I recently received a wonderful question from one of the listeners of my new podcast. I include it here, because it gets at the heart of what I’m trying to show you by retelling you these stories. For reference, here is the episode where I tell the story of Finist.
Here’s the question:
Regarding the pattern at the end [of Finist], where the beautiful girl has endured much hardship, she manages to win back her beloved from his new wife. We see a phenomenon here: if you take the storyline literally, the morals exhibited are not good. But if you read the same story in a more ‘spiritual way’, then the morals are very good.
Let me explain. so this girl comes back to her beloved and steals another woman’s husband. In fact, the last fairytale where I heard this same pattern, the king even cuts off the head off his wife once his beautiful old love returns. This doesn’t make sense.
However, if you read the story in a non-literal way, and this is the journey of a soul towards achieving the good, then it is a moral achievement that she “gets her boyfriend back.”
I have often wondered how this phenomenon works in fairytales. I wonder about it also from the perspective of telling such stories to my very young children. Am I giving them an obviously bad moral, or a pattern for a spiritual truth?
There are two wonderful things in this question that I’d like to get address. They have to do with this interesting idea that I’m going to discuss in more detail in future posts called the moral imagination.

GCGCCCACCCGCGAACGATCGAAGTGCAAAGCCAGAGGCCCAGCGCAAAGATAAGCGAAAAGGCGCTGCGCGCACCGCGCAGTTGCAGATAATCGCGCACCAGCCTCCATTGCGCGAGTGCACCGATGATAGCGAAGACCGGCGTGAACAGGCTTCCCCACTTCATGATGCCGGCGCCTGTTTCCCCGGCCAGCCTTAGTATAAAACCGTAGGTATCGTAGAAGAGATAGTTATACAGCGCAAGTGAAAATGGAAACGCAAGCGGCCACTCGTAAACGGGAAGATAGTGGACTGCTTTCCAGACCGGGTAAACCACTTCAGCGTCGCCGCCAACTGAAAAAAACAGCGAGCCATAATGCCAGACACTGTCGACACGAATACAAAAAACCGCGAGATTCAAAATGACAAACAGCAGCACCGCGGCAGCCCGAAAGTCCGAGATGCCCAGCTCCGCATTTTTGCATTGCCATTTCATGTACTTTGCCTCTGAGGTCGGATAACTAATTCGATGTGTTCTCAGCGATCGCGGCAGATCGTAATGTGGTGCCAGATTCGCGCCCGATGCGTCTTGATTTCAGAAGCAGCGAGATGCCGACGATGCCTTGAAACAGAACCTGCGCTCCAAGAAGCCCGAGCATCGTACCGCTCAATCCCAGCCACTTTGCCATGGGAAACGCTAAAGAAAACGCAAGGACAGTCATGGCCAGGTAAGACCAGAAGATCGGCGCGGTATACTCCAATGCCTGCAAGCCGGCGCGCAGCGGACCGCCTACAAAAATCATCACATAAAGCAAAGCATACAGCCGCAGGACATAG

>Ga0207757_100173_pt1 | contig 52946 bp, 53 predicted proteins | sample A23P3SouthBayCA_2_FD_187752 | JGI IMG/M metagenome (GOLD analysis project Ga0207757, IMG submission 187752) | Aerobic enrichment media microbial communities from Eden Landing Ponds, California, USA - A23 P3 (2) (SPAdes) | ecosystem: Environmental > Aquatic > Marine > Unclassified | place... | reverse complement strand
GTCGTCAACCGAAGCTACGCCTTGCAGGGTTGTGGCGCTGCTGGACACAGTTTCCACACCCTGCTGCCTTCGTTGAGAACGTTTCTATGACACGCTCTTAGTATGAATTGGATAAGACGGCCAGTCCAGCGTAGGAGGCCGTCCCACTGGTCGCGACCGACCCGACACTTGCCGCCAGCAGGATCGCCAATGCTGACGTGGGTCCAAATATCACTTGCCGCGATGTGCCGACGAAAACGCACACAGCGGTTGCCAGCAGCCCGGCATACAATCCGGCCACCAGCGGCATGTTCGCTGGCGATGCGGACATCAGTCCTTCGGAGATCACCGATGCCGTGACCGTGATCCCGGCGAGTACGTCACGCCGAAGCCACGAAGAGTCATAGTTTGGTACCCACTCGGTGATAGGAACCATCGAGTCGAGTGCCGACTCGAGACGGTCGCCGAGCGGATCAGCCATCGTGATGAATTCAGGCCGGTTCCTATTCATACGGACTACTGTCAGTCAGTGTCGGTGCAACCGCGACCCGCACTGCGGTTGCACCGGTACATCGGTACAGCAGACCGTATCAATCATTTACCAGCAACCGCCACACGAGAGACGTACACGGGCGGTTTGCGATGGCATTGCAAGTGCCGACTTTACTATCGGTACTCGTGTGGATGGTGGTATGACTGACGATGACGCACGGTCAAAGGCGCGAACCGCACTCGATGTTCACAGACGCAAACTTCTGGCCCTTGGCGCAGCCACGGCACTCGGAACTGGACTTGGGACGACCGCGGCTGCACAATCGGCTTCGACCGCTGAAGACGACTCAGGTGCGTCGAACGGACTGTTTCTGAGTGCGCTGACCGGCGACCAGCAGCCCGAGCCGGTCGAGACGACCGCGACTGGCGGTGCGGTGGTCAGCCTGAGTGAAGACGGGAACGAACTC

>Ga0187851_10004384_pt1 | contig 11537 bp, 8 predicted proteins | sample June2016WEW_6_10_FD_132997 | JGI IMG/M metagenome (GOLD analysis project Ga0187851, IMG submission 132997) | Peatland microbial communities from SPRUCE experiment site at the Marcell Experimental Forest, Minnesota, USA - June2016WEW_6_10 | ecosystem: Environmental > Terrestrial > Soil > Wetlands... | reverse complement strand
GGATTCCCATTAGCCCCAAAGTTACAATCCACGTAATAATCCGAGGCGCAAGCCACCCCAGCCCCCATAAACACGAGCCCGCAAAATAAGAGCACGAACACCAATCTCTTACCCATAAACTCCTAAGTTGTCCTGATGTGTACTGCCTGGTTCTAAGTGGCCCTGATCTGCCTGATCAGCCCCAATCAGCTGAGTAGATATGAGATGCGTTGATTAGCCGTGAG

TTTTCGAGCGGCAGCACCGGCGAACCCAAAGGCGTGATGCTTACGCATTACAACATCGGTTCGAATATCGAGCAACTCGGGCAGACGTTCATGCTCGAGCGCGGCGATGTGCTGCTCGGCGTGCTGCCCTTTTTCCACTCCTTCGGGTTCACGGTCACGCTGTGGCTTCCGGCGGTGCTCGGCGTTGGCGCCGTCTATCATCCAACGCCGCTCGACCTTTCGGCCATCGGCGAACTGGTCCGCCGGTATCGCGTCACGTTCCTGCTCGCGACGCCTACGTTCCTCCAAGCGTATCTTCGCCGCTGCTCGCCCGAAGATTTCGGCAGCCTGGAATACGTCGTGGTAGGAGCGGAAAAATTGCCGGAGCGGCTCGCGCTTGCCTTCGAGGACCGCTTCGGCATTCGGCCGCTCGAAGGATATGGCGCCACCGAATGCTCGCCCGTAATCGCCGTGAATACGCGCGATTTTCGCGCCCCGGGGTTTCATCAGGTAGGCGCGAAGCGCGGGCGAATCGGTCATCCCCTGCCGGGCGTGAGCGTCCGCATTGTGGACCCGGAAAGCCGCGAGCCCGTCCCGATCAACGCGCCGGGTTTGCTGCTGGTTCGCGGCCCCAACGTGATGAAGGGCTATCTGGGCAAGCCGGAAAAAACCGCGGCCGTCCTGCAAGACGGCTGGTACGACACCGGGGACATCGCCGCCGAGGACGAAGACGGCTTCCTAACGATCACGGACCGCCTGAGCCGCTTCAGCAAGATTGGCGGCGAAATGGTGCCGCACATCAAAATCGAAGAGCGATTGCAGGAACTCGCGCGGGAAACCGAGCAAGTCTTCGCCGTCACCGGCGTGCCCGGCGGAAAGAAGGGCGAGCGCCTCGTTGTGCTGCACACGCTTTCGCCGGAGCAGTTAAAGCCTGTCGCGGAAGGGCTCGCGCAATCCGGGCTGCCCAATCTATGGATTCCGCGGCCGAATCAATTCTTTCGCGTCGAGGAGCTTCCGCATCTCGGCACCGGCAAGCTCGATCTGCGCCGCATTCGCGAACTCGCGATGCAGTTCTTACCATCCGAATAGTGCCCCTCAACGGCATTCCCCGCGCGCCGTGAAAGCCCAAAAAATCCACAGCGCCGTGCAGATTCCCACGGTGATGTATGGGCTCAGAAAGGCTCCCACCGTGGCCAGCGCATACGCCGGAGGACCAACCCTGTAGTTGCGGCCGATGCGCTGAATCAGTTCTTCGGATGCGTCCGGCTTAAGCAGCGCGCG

The Moral Imagination and Bad Stories
First of all, I have a confession to make. Yes, not all stories are good for you. The official description of my new podcast puts bluntly: “Is fiction dangerous?” Well, actually, yes it is! Stories speak a visceral language of the heart, and if our heart is unformed (or badly formed), we can be easily swayed by stories that have a bad heart.
Theologian and writer Vigen Guroian reminds us of this in his essay “On Fairy Tales and the Moral Imagination,” where he says,
Our society is failing to cultivate the moral imagination because very often the stories we live by–the stories we read ourselves or read to our children, the stories we watch on television or at the movies–are not stories that grow the moral imagination, but stories that crowd it out.”
One of the worst kinds of story that we often tell ourselves is the story of the supreme good of self- actualization, of finding your one true love, of finding your passion and making your mark in the world. This is a compelling story to the imagination, because it speaks directly to the heart. Take this passage from the synopsis of a recent bestseller called Untaming, which has been chosen for Reese Witherspoon’s book club, ensuring it immediate bestseller status:
There is a voice of longing inside each woman. We strive so mightily to be good: good partners, daughters, mothers, employees, and friends. We hope all this striving will make us feel alive. Instead, it leaves us feeling weary, stuck, overwhelmed, and underwhelmed. We look at our lives and wonder: Wasn’t it all supposed to be more beautiful than this? We quickly silence that question, telling ourselves to be grateful, hiding our discontent—even from ourselves.